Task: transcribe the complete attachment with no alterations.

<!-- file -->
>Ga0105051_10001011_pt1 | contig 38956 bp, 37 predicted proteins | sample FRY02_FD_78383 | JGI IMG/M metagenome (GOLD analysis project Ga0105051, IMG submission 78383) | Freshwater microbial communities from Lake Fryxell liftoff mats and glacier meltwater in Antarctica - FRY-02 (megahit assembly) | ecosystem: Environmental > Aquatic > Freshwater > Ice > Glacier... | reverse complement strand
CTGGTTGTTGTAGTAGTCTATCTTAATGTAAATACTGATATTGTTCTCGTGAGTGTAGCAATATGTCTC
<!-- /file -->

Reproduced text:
>Ga0105051_10001011_pt1 | contig 38956 bp, 37 predicted proteins | sample FRY02_FD_78383 | JGI IMG/M metagenome (GOLD analysis project Ga0105051, IMG submission 78383) | Freshwater microbial communities from Lake Fryxell liftoff mats and glacier meltwater in Antarctica - FRY-02 (megahit assembly) | ecosystem: Environmental > Aquatic > Freshwater > Ice > Glacier... | reverse complement strand
CTGGTTGTTGTAGTAGTCTATCTTAATGTAAATACTGATATTGTTCTCGTGAGTGTAGCAATATGTCTC